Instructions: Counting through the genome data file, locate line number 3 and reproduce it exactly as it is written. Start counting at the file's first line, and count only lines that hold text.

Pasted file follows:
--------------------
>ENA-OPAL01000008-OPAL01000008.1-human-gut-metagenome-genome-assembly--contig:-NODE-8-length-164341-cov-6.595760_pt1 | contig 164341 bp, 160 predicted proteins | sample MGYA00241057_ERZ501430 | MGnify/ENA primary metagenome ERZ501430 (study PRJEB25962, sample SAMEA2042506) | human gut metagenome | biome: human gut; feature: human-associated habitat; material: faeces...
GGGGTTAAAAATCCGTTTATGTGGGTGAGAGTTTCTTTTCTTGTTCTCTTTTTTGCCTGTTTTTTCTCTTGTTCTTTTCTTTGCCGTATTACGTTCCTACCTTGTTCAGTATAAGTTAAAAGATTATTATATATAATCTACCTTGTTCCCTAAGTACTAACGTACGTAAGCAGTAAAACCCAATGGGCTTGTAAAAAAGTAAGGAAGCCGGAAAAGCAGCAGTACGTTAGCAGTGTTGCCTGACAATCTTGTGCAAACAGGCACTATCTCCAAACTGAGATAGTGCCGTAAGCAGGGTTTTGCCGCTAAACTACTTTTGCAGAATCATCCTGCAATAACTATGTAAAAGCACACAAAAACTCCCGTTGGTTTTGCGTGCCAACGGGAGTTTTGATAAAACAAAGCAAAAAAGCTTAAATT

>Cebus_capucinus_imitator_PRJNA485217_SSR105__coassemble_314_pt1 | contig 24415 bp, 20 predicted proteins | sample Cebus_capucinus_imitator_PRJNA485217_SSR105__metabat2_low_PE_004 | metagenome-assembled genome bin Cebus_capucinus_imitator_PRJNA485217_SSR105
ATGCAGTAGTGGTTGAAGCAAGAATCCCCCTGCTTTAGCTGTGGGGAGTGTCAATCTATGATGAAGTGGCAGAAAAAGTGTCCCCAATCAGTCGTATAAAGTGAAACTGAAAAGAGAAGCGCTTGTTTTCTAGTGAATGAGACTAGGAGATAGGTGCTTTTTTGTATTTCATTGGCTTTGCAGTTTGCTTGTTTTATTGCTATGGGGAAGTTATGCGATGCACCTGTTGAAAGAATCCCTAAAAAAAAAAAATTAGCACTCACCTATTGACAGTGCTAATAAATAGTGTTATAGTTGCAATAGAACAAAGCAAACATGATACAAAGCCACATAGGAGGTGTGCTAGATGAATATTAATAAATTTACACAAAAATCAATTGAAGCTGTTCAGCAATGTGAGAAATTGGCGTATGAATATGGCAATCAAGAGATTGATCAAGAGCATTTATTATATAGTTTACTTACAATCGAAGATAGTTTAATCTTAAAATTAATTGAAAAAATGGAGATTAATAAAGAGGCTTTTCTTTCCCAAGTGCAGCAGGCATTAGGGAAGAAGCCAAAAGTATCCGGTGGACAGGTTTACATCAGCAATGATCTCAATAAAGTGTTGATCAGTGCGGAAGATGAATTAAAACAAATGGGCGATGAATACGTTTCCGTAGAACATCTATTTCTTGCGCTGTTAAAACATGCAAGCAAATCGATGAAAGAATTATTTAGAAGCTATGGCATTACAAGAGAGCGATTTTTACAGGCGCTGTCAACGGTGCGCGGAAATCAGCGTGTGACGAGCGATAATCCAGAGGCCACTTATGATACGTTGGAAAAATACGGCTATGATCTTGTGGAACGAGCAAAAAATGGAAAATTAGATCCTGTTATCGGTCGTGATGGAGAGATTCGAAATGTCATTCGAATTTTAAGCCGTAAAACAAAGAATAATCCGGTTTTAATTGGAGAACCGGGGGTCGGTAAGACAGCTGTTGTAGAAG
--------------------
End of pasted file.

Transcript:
>Cebus_capucinus_imitator_PRJNA485217_SSR105__coassemble_314_pt1 | contig 24415 bp, 20 predicted proteins | sample Cebus_capucinus_imitator_PRJNA485217_SSR105__metabat2_low_PE_004 | metagenome-assembled genome bin Cebus_capucinus_imitator_PRJNA485217_SSR105